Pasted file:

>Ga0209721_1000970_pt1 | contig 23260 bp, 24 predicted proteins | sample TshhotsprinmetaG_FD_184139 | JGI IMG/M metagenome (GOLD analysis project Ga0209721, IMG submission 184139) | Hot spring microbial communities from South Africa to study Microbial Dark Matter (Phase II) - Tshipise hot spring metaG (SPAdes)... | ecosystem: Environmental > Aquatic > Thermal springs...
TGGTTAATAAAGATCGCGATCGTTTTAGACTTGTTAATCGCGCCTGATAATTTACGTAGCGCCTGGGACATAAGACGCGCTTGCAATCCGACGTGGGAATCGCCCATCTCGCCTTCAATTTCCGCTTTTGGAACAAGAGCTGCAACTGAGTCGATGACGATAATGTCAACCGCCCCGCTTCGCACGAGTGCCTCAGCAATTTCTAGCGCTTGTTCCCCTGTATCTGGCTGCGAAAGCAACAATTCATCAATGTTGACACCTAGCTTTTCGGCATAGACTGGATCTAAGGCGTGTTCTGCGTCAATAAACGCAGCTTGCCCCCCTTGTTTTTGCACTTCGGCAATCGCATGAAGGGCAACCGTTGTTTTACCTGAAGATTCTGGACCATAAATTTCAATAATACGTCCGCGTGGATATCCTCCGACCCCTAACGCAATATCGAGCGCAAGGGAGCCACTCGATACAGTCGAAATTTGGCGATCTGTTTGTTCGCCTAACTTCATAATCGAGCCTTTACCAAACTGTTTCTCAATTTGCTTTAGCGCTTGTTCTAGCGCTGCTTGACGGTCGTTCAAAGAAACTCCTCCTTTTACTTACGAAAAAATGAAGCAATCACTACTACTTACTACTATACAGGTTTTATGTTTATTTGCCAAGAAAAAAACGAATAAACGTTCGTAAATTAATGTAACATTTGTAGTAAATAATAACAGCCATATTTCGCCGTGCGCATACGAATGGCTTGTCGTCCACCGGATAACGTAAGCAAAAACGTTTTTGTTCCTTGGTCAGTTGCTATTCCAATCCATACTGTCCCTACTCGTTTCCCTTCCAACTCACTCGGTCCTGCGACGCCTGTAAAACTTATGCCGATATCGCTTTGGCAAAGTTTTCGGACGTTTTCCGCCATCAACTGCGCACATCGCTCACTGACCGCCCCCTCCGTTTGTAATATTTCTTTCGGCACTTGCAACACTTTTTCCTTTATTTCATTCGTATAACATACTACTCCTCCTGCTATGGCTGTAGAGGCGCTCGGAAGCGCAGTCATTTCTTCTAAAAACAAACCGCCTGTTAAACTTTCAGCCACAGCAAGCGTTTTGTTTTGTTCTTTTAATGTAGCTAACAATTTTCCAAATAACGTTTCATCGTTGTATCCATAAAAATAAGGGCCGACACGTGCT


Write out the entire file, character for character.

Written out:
>Ga0209721_1000970_pt1 | contig 23260 bp, 24 predicted proteins | sample TshhotsprinmetaG_FD_184139 | JGI IMG/M metagenome (GOLD analysis project Ga0209721, IMG submission 184139) | Hot spring microbial communities from South Africa to study Microbial Dark Matter (Phase II) - Tshipise hot spring metaG (SPAdes)... | ecosystem: Environmental > Aquatic > Thermal springs...
TGGTTAATAAAGATCGCGATCGTTTTAGACTTGTTAATCGCGCCTGATAATTTACGTAGCGCCTGGGACATAAGACGCGCTTGCAATCCGACGTGGGAATCGCCCATCTCGCCTTCAATTTCCGCTTTTGGAACAAGAGCTGCAACTGAGTCGATGACGATAATGTCAACCGCCCCGCTTCGCACGAGTGCCTCAGCAATTTCTAGCGCTTGTTCCCCTGTATCTGGCTGCGAAAGCAACAATTCATCAATGTTGACACCTAGCTTTTCGGCATAGACTGGATCTAAGGCGTGTTCTGCGTCAATAAACGCAGCTTGCCCCCCTTGTTTTTGCACTTCGGCAATCGCATGAAGGGCAACCGTTGTTTTACCTGAAGATTCTGGACCATAAATTTCAATAATACGTCCGCGTGGATATCCTCCGACCCCTAACGCAATATCGAGCGCAAGGGAGCCACTCGATACAGTCGAAATTTGGCGATCTGTTTGTTCGCCTAACTTCATAATCGAGCCTTTACCAAACTGTTTCTCAATTTGCTTTAGCGCTTGTTCTAGCGCTGCTTGACGGTCGTTCAAAGAAACTCCTCCTTTTACTTACGAAAAAATGAAGCAATCACTACTACTTACTACTATACAGGTTTTATGTTTATTTGCCAAGAAAAAAACGAATAAACGTTCGTAAATTAATGTAACATTTGTAGTAAATAATAACAGCCATATTTCGCCGTGCGCATACGAATGGCTTGTCGTCCACCGGATAACGTAAGCAAAAACGTTTTTGTTCCTTGGTCAGTTGCTATTCCAATCCATACTGTCCCTACTCGTTTCCCTTCCAACTCACTCGGTCCTGCGACGCCTGTAAAACTTATGCCGATATCGCTTTGGCAAAGTTTTCGGACGTTTTCCGCCATCAACTGCGCACATCGCTCACTGACCGCCCCCTCCGTTTGTAATATTTCTTTCGGCACTTGCAACACTTTTTCCTTTATTTCATTCGTATAACATACTACTCCTCCTGCTATGGCTGTAGAGGCGCTCGGAAGCGCAGTCATTTCTTCTAAAAACAAACCGCCTGTTAAACTTTCAGCCACAGCAAGCGTTTTGTTTTGTTCTTTTAATGTAGCTAACAATTTTCCAAATAACGTTTCATCGTTGTATCCATAAAAATAAGGGCCGACACGTGCT